Donald Trump’s promise to spend hundreds of billions of dollars rebuilding U.S. infrastructure may create unusual political dynamics on Capitol Hill. Some Democrats are reportedly eager to cooperate with the administration, either to advance their own priorities or to splinter the Republican coalition; others are likely to become deficit hawks overnight on Inauguration Day.
Republicans are also torn. Paul Ryan and Mitch McConnell initially suggested that infrastructure spending would not be a Congressional priority. Senator John Thune, meanwhile, recently said that “there’s an interest among our members” in an infrastructure package, although it would likely need to be tied to tax reform. Some small-government Republicans will likely resist measures that seem wasteful or are not fully paid for.
TAI Chairman Francis Fukuyama has pointed out that “a de facto conspiracy of the two political parties” has for many years blocked productive infrastructure in the United States at the federal level. “The Republicans, for their part, do not want to pay for it, and have blocked increases in the gas tax that funds the Highway Trust Fund since the early 1990s… By contrast, the Democrats feel comfortable permitting new projects to death, increasing both their cost and the length of time needed to execute a project.”
The Trump presidency could shake up this stubborn dynamic in unprecedented ways. A populist who used the Republican Party as a vehicle to win the presidency but who himself rejects many GOP principles, Trump might not hesitate to build an unorthodox coalition for infrastructure spending with significant Democratic support. The GOP takeover of the government could ironically lead to the passage of a policy priority Republicans have resisted for years.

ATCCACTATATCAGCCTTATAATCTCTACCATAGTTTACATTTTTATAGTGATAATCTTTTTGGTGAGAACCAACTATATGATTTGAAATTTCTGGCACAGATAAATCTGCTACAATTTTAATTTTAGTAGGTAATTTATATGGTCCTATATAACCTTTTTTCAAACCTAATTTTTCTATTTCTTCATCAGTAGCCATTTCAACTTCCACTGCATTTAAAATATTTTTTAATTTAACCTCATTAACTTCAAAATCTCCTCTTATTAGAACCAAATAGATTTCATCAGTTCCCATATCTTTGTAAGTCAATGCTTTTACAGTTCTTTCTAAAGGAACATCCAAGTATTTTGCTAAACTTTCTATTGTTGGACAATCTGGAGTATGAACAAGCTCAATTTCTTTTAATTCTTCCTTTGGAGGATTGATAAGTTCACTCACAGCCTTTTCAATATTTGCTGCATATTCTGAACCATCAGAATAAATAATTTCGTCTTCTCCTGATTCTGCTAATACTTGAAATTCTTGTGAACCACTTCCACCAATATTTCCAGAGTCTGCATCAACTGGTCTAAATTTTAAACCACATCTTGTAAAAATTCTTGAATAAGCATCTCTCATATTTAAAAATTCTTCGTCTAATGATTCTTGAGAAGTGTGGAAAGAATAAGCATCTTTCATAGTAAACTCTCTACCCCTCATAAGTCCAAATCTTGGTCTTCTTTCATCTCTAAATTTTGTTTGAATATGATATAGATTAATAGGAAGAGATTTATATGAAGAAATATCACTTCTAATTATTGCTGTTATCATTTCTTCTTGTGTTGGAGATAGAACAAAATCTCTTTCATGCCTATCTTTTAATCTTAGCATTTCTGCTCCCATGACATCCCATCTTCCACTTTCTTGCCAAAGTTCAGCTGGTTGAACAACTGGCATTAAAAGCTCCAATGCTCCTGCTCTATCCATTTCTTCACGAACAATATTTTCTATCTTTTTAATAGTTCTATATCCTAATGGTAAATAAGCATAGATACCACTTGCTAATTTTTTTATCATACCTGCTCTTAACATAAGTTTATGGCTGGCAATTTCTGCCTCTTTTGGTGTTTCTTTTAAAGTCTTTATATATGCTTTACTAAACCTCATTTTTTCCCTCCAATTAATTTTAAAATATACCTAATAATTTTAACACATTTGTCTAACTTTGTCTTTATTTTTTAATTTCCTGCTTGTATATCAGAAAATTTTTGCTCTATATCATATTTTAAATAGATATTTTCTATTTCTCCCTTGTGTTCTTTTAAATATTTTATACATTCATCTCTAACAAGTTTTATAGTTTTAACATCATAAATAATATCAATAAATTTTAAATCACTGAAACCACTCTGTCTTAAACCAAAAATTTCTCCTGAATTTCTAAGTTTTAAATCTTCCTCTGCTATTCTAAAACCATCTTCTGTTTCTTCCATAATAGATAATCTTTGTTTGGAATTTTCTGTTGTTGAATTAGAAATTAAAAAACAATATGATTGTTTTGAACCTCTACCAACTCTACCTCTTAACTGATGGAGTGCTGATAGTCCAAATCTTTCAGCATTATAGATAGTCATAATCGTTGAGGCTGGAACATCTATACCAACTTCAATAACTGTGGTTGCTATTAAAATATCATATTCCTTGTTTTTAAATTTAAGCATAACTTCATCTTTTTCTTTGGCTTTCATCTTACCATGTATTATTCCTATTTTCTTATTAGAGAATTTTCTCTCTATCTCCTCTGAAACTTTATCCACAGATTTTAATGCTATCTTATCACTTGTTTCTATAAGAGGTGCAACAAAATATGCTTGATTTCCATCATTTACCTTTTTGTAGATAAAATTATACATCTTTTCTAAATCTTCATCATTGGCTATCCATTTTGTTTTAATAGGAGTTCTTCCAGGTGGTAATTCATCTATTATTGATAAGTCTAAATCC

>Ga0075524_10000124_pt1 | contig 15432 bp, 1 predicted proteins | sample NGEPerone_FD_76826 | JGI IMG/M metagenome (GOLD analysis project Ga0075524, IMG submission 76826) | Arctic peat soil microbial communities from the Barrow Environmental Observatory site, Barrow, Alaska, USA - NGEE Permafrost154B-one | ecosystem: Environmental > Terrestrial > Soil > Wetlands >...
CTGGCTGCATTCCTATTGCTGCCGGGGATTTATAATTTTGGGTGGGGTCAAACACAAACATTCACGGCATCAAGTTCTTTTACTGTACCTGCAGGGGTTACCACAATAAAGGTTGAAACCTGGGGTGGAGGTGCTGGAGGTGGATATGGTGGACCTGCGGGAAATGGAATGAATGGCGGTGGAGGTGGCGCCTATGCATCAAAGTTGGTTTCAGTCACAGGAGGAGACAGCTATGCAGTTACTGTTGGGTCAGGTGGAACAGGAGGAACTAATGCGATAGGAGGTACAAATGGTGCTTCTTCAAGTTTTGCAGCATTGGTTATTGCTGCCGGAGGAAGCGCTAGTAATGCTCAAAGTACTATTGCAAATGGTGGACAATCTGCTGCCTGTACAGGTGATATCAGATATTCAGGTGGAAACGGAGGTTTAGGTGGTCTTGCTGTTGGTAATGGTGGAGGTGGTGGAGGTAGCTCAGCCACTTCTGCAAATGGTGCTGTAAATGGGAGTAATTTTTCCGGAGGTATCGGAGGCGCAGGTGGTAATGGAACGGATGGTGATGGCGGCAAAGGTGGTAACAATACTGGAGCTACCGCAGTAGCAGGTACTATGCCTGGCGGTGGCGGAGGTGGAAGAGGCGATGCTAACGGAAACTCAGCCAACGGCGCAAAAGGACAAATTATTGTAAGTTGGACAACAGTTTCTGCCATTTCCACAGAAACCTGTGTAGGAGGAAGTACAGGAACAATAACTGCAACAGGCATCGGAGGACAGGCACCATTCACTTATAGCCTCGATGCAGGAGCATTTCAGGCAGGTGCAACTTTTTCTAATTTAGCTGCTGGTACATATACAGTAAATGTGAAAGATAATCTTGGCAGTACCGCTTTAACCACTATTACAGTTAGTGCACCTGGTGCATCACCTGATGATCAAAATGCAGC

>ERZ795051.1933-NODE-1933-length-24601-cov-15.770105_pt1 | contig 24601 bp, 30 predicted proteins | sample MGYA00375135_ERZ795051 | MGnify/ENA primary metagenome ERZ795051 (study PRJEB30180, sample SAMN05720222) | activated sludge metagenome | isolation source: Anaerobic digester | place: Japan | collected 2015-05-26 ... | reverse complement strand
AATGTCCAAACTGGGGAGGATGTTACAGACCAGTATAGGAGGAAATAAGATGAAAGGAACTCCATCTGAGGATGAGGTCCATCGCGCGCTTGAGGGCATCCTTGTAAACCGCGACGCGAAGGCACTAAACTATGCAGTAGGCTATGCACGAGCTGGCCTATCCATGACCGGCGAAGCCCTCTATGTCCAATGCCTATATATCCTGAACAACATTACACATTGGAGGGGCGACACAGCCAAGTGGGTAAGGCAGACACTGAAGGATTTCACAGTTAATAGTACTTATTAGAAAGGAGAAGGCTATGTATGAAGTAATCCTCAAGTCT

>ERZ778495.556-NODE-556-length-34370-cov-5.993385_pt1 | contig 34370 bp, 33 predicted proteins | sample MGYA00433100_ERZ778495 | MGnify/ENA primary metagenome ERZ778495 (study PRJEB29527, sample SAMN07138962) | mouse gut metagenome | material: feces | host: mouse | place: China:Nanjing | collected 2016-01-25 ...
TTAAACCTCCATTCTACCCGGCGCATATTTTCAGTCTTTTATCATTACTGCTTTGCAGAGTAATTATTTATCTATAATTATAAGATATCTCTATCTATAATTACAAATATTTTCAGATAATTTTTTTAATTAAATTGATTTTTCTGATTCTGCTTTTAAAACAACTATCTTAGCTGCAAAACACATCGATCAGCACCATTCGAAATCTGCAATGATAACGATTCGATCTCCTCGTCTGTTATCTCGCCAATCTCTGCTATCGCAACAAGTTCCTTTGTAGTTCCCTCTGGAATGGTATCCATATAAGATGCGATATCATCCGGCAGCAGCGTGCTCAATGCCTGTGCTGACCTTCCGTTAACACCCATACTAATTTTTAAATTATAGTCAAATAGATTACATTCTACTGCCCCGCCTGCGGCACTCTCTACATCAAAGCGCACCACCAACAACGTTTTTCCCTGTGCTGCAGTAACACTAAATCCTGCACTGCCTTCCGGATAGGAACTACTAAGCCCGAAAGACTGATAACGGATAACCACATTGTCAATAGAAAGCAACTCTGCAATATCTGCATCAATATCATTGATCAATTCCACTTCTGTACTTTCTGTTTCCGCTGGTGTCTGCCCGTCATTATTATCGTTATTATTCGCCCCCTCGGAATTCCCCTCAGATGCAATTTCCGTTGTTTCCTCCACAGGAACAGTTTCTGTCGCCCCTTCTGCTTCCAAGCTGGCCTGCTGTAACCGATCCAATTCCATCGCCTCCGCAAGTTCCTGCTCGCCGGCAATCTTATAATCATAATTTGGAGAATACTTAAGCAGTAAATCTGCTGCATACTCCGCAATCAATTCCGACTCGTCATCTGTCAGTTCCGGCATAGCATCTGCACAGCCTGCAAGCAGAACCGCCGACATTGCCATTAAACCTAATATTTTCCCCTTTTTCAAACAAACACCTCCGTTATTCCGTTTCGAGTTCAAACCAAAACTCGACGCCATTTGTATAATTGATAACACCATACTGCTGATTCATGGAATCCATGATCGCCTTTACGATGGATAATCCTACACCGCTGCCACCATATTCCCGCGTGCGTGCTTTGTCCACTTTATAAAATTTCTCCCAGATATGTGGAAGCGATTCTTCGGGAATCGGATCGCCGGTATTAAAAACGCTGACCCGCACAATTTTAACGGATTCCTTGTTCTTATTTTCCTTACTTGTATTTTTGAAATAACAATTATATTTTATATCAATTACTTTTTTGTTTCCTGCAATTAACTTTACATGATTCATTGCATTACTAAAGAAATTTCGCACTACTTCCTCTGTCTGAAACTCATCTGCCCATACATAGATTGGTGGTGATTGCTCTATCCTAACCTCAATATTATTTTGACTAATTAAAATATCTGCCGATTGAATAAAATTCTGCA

As with many other Trump policy proposals, we don’t know the specifics yet. Trump has released a proposal for tax incentives for private development companies, but this by itself would probably not come close to fulfilling his grand promises about rebuilding roads and bridges of America’s run-down cities and towns. There have also been reports that his advisors are mulling an infrastructure bank, according to the Hill. And the administration could well send Congress a request for a traditional 2009-style infrastructure stimulus, but likely tilted toward infrastructure projects more likely to benefit Trump supporters.
Regardless of the size and structure of the stimulus, the biggest risk is that funds will be allocated without being accompanied by reforms to environmental, permitting, and labor rules that have made past rounds of federally-funded construction surges so slow, inefficient and costly. As we wrote last week, “making America’s infrastructure great again will take more than political will and money.” It will take a major overhaul of our sprawling bureaucracy that delays projects for years, diverts funds to legal battles, and wastes money on expensive union carveouts.
Whether this happens depends on how the partisan dynamics play out on the Hill. The Democrats would be content to create a massive infrastructure boondoggle that channels money to favored interests without a regulatory reform to make the investment more efficient. Traditional conservatives would prefer that infrastructure is not on the agenda at all. The Trump Administration could triangulate in a number of ways. If it feels dependent on the Ryan wing of the party, we may end up with small-bore privatized infrastructure projects of relatively little consequence. If it bucks the establishment Republicans entirely and works with the Democrats, a boondoggle is more likely.
The best case scenario, from our perspective, would be a compromise between the fiscal conservatives and the big-government liberals brokered by the populists: A major simplification of the regulatory process in exchange for an infrastructure push. If the Trump administration can pull this off, it will not only help make the U.S. more attractive for business, it will have proven that the Trumpian earthquake can in fact break certain decades-long patterns of bipartisan paralysis.
But that is a big if.